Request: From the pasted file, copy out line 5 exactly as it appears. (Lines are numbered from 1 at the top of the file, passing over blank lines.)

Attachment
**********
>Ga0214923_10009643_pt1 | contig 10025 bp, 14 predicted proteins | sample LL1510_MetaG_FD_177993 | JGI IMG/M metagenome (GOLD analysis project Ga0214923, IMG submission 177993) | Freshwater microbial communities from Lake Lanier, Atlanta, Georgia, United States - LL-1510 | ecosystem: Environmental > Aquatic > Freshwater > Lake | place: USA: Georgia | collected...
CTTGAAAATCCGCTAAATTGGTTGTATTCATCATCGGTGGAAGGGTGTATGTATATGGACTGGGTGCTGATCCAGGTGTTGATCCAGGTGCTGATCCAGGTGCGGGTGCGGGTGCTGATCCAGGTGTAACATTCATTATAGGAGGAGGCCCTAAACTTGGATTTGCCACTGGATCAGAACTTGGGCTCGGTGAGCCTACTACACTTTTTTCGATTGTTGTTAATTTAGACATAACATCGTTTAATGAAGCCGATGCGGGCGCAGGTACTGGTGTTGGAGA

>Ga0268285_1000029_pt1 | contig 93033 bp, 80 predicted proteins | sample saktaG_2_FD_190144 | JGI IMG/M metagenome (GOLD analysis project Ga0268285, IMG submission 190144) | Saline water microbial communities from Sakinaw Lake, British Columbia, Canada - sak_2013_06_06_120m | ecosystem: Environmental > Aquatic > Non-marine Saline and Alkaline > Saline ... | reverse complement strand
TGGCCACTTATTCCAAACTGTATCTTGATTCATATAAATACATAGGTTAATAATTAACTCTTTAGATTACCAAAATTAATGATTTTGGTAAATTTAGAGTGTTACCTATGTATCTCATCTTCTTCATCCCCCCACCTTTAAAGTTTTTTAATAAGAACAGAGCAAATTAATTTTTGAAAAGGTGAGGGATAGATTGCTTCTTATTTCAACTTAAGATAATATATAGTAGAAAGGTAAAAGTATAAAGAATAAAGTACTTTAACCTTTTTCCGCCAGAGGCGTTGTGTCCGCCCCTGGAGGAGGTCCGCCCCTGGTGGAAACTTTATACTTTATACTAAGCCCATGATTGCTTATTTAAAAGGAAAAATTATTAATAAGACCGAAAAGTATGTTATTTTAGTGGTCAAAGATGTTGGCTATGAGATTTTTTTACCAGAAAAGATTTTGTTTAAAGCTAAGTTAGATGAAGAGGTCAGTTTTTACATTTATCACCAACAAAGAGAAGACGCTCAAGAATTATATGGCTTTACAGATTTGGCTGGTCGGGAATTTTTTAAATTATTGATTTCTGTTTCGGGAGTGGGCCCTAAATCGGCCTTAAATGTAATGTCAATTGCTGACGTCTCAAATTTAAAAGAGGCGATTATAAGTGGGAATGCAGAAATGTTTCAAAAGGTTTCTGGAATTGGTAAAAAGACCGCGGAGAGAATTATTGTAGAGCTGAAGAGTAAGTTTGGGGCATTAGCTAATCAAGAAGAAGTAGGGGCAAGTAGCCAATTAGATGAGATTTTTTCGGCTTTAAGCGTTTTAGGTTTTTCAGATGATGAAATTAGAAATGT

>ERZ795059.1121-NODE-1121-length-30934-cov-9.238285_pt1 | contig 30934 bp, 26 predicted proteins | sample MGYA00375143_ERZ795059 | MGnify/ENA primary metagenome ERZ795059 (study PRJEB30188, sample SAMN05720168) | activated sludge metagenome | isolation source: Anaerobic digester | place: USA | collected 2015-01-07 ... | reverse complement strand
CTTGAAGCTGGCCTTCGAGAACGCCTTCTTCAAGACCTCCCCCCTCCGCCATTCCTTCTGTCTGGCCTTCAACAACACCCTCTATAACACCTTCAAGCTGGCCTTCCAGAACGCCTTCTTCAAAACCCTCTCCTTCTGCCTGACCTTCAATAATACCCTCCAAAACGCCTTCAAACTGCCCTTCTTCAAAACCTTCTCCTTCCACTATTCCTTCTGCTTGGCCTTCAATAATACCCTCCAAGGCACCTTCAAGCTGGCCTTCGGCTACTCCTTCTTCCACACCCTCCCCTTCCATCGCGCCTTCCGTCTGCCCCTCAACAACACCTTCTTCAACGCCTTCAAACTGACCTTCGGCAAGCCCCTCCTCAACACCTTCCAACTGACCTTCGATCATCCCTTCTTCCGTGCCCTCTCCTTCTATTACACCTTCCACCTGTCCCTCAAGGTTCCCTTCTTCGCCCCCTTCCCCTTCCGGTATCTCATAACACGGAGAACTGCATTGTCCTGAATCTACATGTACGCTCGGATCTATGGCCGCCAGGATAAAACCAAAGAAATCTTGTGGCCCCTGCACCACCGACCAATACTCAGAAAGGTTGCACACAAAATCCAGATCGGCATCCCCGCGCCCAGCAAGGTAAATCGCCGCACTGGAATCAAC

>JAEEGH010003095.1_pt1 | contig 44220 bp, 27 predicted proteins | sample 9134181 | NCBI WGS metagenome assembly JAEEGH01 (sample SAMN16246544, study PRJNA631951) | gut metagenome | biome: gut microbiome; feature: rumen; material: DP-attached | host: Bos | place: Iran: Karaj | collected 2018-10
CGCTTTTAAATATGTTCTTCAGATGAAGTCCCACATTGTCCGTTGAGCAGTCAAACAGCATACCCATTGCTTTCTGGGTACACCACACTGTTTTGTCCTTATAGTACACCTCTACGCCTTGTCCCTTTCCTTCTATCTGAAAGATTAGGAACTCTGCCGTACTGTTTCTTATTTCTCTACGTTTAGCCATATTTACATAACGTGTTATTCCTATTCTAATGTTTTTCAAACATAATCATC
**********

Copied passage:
>ERZ795059.1121-NODE-1121-length-30934-cov-9.238285_pt1 | contig 30934 bp, 26 predicted proteins | sample MGYA00375143_ERZ795059 | MGnify/ENA primary metagenome ERZ795059 (study PRJEB30188, sample SAMN05720168) | activated sludge metagenome | isolation source: Anaerobic digester | place: USA | collected 2015-01-07 ... | reverse complement strand